LEVC’s electric taxi revolution is continuing apace

With more than 1000 TX taxis already operating in the UK, 2019 looks an even bigger year for the Coventry firm

London’s black cab drivers have seen more change to their industry in the last five years than, potentially, in the last 50.

The threat to their business model from on-demand ridesharing services is substantial, and new Transport for London legislation this year means that every new taxi sold must be capable of at least 30 miles of zero-emissions driving.

The London Taxi Company responded as rapidly as it could, changing its name to the London Electric Vehicle Company (LEVC) and, with the financial might of Geely ownership, bringing to market the TX range-extending electrified cab.

First drive: LEVC TX taxi on the streets of London

Late in January this year, the first example found a home, and LEVC claimed it had 200 orders in the pipeline. As the year comes to an end, I caught up with CEO Chris Gubbey to see how things have progressed.

Gubbey claims the year has been a positive one, noting the product has been “extremely well received” by drivers and passengers alike. There are now more than 1000 examples operating in the UK, which combined have racked up seven million miles to date. In fact, the biggest problem has been meeting demand.

“On production targets, it was harder to ramp up than we were expecting,” he says. “It’s the combination of a brand new, more complex product, a brand new facility and new manufacturing processes that have put a lot of tension in the system”.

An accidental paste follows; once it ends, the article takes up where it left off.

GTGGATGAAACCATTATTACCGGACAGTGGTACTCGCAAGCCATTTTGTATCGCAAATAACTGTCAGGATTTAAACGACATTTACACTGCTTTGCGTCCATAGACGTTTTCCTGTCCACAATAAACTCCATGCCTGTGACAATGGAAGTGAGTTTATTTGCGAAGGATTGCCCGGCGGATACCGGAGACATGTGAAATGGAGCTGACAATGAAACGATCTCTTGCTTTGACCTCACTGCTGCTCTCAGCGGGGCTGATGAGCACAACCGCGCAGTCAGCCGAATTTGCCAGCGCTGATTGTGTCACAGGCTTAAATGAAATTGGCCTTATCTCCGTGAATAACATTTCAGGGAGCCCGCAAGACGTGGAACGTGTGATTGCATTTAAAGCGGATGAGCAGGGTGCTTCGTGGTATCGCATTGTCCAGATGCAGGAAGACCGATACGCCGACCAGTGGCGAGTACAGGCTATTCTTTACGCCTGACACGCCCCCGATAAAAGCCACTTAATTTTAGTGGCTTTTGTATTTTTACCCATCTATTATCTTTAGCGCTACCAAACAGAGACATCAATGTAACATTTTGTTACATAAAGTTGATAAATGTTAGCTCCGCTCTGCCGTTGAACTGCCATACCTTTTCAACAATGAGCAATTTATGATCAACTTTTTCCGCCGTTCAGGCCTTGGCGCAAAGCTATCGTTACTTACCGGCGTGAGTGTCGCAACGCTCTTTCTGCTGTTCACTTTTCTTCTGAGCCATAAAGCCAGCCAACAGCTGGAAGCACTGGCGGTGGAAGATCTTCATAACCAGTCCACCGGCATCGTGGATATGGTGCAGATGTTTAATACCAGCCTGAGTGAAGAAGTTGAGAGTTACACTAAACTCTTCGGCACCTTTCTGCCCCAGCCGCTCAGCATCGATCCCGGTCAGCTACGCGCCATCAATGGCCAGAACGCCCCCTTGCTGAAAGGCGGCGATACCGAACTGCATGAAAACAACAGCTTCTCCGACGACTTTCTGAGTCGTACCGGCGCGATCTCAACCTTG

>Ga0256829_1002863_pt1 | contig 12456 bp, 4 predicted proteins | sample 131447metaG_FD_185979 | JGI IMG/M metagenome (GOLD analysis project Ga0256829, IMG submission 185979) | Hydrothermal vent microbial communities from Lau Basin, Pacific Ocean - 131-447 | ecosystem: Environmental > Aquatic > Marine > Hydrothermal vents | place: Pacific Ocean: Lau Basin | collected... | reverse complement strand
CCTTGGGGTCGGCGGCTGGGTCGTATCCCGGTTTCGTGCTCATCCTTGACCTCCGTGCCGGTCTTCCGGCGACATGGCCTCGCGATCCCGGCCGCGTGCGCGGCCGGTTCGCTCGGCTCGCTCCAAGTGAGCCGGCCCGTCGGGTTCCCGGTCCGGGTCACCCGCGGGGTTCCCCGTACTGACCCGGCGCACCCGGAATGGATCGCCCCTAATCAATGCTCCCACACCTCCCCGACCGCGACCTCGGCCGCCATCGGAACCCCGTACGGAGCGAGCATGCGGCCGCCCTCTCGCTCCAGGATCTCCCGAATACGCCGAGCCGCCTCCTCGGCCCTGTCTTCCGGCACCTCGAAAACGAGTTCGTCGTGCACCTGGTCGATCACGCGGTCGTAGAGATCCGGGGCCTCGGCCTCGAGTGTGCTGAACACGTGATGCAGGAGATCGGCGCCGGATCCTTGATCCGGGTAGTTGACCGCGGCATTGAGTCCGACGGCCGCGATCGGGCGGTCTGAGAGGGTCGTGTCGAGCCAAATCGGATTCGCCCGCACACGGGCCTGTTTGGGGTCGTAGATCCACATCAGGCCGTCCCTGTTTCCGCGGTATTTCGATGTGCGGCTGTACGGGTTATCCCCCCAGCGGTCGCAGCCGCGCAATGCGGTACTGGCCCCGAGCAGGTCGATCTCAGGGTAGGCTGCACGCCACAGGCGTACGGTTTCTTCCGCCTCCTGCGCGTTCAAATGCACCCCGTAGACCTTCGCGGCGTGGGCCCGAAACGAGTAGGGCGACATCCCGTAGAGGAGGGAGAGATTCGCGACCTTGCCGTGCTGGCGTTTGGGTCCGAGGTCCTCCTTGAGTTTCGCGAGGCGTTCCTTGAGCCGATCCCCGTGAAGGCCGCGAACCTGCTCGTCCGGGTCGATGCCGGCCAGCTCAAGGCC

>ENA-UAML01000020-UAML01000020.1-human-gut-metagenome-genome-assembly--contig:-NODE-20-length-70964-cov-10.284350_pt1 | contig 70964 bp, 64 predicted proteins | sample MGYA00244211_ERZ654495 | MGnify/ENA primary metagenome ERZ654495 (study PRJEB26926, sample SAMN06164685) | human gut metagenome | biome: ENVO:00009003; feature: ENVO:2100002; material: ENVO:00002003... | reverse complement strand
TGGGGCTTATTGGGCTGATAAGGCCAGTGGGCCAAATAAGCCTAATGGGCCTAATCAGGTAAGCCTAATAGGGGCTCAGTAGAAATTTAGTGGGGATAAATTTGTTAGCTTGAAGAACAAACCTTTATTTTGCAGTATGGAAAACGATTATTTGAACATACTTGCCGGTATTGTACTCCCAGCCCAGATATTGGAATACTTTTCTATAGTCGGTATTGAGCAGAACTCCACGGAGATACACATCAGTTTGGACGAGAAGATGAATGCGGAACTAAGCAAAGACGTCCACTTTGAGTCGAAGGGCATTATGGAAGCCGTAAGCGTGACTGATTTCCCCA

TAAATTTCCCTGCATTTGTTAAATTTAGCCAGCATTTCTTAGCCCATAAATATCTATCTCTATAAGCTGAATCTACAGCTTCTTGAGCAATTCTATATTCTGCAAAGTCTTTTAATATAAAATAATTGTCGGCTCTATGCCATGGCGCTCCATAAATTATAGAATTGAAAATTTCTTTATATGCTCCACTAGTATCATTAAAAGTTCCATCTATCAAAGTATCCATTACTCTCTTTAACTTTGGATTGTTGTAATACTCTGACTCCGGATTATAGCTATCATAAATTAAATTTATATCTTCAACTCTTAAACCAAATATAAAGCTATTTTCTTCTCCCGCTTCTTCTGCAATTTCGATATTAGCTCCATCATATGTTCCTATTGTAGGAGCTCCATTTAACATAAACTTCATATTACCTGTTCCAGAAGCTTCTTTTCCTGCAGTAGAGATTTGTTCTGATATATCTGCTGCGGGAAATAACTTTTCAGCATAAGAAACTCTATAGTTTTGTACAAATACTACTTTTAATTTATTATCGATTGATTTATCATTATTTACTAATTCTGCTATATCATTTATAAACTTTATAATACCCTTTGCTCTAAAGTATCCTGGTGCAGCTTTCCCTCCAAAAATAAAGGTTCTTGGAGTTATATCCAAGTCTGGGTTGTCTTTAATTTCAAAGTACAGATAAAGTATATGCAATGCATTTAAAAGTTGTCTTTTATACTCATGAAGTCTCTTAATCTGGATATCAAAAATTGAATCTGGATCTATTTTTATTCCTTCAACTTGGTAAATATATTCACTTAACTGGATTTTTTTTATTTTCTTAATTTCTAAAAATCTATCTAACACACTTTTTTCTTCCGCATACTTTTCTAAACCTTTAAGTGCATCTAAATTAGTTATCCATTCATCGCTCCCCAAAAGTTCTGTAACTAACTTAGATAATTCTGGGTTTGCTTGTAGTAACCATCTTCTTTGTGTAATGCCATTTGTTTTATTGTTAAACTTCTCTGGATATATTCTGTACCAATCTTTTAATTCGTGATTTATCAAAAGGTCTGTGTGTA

Despite this, LEVC is now at a stage where it can churn out 6000 examples annually on a single production shift. And it should need this – with a number of clean air zones being established in cities such as Manchester, Glasgow and Birmingham in 2019, demand is expected to increase exponentially.

The firm claims that air quality in London has been positively affected, with quoted stats including 8600 tonnes less CO2 emitted from the taxi sector than 2017, and 1.9 billion mg less NOx. It also notes that “most drivers” are saving around £110 a week in fuel savings. Of course, all of that depends on drivers regularly plugging in. 

Gubbey admits that the infrastructure will “likely lag behind demand” for the foreseeable future but states that dedicated taxi charging points have been set up in London, Nottingham, Oxford and Coventry. 

And has demand extended to Europe? Well, it’s early stages, with LEVC having just secured a licence to retail the TX in France. But the cabs are operating in the Netherlands, Norway and Germany, with the latter supported greatly by mobility operator Ioki. The TX was chosen to head their Hamburg-based ride-sharing scheme, and the taxis there (pictured above) have carried 70,000 passengers to date. 

What’s perhaps surprising is that the planned TX van, using the same chassis and powertrain as the taxi, will only enter the early trial stage next year. It seems like an essential extension of the brand, given the enormous increase in commercial traffic in Britain’s cities. We’ve been told to “watch this space” with that one, so expect further developments early next year.

Read more:

100 new EV chargers switched on in London with focus on electrified taxis

Source: Autocar Online

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